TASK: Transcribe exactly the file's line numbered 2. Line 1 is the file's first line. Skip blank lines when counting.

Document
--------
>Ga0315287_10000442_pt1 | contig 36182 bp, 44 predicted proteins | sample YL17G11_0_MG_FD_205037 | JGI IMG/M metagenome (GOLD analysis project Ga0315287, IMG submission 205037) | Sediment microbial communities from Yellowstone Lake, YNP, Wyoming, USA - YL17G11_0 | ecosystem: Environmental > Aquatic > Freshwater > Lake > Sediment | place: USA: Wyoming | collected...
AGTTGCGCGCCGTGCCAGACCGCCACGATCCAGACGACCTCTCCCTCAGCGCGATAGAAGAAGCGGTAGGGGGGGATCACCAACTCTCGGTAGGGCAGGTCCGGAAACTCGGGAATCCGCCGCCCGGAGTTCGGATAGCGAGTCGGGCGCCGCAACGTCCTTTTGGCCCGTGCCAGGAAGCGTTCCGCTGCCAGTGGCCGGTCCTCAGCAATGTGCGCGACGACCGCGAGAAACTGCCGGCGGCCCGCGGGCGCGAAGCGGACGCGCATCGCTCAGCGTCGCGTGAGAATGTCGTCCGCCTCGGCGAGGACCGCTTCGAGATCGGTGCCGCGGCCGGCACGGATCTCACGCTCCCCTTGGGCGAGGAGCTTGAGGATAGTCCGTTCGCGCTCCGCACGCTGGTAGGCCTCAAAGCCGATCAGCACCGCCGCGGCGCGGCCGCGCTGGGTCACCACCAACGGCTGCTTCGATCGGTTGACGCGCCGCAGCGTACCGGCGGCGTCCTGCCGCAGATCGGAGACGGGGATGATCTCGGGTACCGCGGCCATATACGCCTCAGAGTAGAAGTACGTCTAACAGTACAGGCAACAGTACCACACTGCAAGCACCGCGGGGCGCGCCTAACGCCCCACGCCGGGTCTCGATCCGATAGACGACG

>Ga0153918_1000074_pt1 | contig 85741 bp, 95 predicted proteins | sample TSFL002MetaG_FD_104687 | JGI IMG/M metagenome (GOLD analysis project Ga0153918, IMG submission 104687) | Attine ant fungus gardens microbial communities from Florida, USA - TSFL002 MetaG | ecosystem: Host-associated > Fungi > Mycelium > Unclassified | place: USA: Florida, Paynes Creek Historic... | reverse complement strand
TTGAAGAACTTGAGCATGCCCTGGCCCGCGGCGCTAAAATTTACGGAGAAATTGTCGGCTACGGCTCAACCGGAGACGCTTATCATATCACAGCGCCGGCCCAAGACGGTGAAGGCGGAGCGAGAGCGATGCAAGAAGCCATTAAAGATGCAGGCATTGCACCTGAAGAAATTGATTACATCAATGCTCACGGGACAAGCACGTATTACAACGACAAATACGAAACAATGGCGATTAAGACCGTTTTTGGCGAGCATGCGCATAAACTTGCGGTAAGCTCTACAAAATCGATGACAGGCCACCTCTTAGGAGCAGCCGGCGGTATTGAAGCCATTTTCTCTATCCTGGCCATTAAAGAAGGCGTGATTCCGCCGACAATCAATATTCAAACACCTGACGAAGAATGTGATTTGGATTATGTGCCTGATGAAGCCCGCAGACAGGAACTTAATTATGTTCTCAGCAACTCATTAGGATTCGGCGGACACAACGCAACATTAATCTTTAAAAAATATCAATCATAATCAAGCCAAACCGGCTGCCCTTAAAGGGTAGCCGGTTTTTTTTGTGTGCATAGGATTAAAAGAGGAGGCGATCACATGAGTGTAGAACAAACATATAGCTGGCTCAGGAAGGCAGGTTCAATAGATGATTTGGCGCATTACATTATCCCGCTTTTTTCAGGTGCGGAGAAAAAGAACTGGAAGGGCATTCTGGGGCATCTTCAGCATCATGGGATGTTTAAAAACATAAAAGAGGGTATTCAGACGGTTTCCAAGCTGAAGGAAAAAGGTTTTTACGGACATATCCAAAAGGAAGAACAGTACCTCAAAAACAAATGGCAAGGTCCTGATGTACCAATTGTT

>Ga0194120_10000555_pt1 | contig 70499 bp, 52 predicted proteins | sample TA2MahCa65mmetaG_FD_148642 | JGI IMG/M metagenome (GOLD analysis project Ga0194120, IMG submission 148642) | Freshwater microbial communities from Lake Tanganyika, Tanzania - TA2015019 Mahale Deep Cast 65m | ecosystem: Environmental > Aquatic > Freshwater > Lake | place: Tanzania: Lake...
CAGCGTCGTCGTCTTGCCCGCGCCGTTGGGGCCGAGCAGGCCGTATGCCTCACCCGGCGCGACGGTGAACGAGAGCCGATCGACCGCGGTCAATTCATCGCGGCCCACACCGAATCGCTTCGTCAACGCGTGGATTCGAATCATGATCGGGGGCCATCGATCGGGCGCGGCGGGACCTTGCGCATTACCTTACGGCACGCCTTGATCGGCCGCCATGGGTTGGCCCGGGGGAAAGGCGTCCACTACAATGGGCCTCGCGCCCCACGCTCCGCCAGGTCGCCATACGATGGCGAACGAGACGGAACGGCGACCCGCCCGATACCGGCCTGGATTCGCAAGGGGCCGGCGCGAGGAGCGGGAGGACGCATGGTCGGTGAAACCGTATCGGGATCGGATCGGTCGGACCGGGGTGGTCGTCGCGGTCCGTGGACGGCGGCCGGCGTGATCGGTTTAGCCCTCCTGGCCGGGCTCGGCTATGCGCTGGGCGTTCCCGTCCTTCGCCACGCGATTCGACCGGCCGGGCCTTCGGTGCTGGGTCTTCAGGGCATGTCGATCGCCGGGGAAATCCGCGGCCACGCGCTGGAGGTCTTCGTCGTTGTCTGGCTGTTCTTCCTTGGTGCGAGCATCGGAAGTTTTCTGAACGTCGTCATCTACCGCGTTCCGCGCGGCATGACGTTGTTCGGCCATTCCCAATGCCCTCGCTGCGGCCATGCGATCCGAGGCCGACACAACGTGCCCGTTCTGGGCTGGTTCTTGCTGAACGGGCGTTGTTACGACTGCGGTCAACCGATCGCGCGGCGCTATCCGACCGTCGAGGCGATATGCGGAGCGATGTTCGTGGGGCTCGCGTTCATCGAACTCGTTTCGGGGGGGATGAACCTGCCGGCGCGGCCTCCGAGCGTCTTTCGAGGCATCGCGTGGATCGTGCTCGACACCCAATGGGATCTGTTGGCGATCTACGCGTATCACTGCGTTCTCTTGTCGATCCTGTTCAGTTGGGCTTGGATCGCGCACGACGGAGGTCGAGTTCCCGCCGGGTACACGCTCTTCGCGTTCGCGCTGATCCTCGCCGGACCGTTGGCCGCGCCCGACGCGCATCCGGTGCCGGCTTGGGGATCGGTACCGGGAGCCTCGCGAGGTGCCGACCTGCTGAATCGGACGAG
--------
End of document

AGTTGCGCGCCGTGCCAGACCGCCACGATCCAGACGACCTCTCCCTCAGCGCGATAGAAGAAGCGGTAGGGGGGGATCACCAACTCTCGGTAGGGCAGGTCCGGAAACTCGGGAATCCGCCGCCCGGAGTTCGGATAGCGAGTCGGGCGCCGCAACGTCCTTTTGGCCCGTGCCAGGAAGCGTTCCGCTGCCAGTGGCCGGTCCTCAGCAATGTGCGCGACGACCGCGAGAAACTGCCGGCGGCCCGCGGGCGCGAAGCGGACGCGCATCGCTCAGCGTCGCGTGAGAATGTCGTCCGCCTCGGCGAGGACCGCTTCGAGATCGGTGCCGCGGCCGGCACGGATCTCACGCTCCCCTTGGGCGAGGAGCTTGAGGATAGTCCGTTCGCGCTCCGCACGCTGGTAGGCCTCAAAGCCGATCAGCACCGCCGCGGCGCGGCCGCGCTGGGTCACCACCAACGGCTGCTTCGATCGGTTGACGCGCCGCAGCGTACCGGCGGCGTCCTGCCGCAGATCGGAGACGGGGATGATCTCGGGTACCGCGGCCATATACGCCTCAGAGTAGAAGTACGTCTAACAGTACAGGCAACAGTACCACACTGCAAGCACCGCGGGGCGCGCCTAACGCCCCACGCCGGGTCTCGATCCGATAGACGACG